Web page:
And yeah, it being Vanillaware, the art is the most prominent part of this piece. And it is great. Everything is lavishly hand-drawn, incorporating real-world art techniques from feudal Japan in a way that makes things look completely fitting to the setting even as they’re stunningly gorgeous. Most of it looks even better in motion. Being hand-painted, animations are a little limited, and some of them do look a little janky, but for the most part, they really breathe life into these characters and locales.
The bosses are probably visually the best part. If you’ve been playing video games for a while, chances are you’ve probably been pretty well exposed to lots of classical Japanese culture and mythology. Muramasa draws from that well pretty heavily, but doesn’t just add art to it, it’s often dropping some really interesting twists on the classical mythology as well. Inugami goes from classical mythology of being a dog poltergeist to the version here of being a blasted scary being with rows of teeth that never end. Raijin keeps all they fierceness and aggression he’s had in classical mythology, but he’s in the form of a muscular battle woman here. I found it interesting, seeing the unusual takes on familiar features all over the place.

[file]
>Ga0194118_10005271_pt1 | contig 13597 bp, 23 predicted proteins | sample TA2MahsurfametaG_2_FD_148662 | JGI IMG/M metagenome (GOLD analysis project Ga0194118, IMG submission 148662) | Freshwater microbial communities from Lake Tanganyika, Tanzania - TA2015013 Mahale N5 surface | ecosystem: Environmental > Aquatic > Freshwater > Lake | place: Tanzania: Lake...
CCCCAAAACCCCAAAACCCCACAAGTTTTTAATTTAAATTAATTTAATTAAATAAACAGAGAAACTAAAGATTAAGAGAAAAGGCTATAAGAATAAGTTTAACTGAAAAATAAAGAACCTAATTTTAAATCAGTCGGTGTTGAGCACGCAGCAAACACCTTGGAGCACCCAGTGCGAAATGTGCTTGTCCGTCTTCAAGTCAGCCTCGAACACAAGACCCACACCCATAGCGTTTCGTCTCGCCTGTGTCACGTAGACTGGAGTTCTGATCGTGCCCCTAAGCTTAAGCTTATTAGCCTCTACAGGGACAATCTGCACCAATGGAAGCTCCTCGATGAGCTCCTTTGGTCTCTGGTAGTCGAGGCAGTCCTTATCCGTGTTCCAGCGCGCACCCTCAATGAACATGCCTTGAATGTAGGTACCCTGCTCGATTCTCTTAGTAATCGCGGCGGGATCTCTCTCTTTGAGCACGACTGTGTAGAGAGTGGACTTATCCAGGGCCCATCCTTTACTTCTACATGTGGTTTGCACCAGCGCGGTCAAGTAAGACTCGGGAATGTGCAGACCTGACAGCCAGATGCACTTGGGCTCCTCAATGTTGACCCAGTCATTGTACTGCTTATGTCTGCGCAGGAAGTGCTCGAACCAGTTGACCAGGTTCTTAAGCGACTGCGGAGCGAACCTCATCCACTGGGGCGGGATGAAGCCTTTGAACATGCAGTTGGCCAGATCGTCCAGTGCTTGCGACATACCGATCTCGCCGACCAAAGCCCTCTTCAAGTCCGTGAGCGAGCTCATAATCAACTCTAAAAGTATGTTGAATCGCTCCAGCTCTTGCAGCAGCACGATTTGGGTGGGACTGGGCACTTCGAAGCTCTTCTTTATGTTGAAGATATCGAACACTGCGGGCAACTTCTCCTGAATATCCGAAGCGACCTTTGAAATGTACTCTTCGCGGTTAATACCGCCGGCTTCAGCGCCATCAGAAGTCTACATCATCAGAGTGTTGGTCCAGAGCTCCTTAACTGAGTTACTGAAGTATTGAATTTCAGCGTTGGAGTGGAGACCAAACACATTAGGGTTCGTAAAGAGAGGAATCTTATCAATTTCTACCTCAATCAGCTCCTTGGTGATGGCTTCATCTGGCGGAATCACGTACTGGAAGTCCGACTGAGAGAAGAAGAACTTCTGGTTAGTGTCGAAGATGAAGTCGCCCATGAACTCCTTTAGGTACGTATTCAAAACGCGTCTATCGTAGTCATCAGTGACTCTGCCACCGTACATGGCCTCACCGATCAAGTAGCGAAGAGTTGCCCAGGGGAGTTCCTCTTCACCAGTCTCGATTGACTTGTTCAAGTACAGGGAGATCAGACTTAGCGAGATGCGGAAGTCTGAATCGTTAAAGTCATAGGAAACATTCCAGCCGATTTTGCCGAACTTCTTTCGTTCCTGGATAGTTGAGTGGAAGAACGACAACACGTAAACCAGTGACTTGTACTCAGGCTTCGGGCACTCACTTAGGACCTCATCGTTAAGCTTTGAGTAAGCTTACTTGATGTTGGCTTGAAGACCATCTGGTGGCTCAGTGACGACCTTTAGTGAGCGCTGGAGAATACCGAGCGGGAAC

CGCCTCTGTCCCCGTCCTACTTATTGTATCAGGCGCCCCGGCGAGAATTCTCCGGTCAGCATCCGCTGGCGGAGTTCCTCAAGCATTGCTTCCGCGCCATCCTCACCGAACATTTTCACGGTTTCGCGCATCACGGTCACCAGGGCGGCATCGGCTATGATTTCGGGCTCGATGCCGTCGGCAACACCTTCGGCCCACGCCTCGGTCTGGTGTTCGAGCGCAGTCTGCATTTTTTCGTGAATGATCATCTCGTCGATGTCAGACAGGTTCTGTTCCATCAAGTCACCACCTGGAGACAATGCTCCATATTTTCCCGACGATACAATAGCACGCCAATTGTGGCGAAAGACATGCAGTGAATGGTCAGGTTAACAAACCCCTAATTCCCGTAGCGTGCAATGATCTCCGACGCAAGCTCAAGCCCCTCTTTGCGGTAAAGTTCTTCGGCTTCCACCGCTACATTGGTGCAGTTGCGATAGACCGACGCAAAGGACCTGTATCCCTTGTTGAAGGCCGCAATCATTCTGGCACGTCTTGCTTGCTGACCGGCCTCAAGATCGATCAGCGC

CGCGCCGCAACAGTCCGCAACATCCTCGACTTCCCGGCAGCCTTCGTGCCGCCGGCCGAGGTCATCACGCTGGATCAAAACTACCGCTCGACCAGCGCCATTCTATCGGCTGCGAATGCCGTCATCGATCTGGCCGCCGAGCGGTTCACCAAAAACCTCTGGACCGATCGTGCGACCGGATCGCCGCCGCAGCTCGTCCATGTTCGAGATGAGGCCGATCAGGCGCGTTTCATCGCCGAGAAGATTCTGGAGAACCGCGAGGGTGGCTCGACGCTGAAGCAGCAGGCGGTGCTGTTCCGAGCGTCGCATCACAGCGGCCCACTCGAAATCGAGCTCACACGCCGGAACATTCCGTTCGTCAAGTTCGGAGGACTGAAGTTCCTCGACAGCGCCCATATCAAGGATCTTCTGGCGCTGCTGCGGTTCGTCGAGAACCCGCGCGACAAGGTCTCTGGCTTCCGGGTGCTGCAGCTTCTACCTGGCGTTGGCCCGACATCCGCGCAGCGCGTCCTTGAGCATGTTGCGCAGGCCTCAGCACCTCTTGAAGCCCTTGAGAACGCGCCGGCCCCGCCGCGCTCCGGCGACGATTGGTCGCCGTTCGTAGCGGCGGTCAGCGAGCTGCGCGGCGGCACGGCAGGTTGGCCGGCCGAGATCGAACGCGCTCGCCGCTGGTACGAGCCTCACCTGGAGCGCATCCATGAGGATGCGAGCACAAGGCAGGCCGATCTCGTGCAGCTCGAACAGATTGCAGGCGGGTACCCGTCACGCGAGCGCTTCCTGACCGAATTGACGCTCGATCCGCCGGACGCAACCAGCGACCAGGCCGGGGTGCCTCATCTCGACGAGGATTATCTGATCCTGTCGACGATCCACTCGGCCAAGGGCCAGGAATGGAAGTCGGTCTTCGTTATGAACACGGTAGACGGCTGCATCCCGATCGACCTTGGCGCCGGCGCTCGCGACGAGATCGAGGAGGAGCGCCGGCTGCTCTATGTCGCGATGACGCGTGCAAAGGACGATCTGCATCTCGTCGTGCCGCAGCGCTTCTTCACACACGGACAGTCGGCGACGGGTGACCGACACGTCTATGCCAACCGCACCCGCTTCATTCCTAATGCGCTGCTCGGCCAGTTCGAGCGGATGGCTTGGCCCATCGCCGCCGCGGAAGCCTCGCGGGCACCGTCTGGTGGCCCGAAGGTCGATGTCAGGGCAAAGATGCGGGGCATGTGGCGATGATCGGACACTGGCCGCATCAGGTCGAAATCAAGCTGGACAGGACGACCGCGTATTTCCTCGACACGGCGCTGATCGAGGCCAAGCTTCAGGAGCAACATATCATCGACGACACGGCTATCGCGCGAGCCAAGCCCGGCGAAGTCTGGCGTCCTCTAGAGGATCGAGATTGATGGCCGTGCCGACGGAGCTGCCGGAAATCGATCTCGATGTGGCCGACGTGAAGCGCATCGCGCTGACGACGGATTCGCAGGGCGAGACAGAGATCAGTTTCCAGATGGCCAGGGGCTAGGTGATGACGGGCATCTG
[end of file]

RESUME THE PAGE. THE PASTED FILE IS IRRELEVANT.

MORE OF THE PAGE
And I know I’m talking a lot about the art here, but really, the biggest thing I enjoy about the visual design is that it seems that the art team really loved what they’re doing here. It can lead to a bit of an overfocus on certain things, such as food, sexy women, and grotesque creatures, that may not be to everyone’s tastes but the artists were obviously fascinated by them, but overall, the love for their creation just pours out of the visual aspects at every point.
Gameplay-wise, Muramasa is combat heavy. Very combat heavy. You’ll traverse forests and towns and whatnot, occasionally you’ll stop to talk to people, but you’ll probably be spending the vast, vast majority of your time in fights. You’ll cut through hundreds, if not thousands, of ninja, samurai, demons, etc. in your time there. So if the game is going to be good, the combat better be top notch.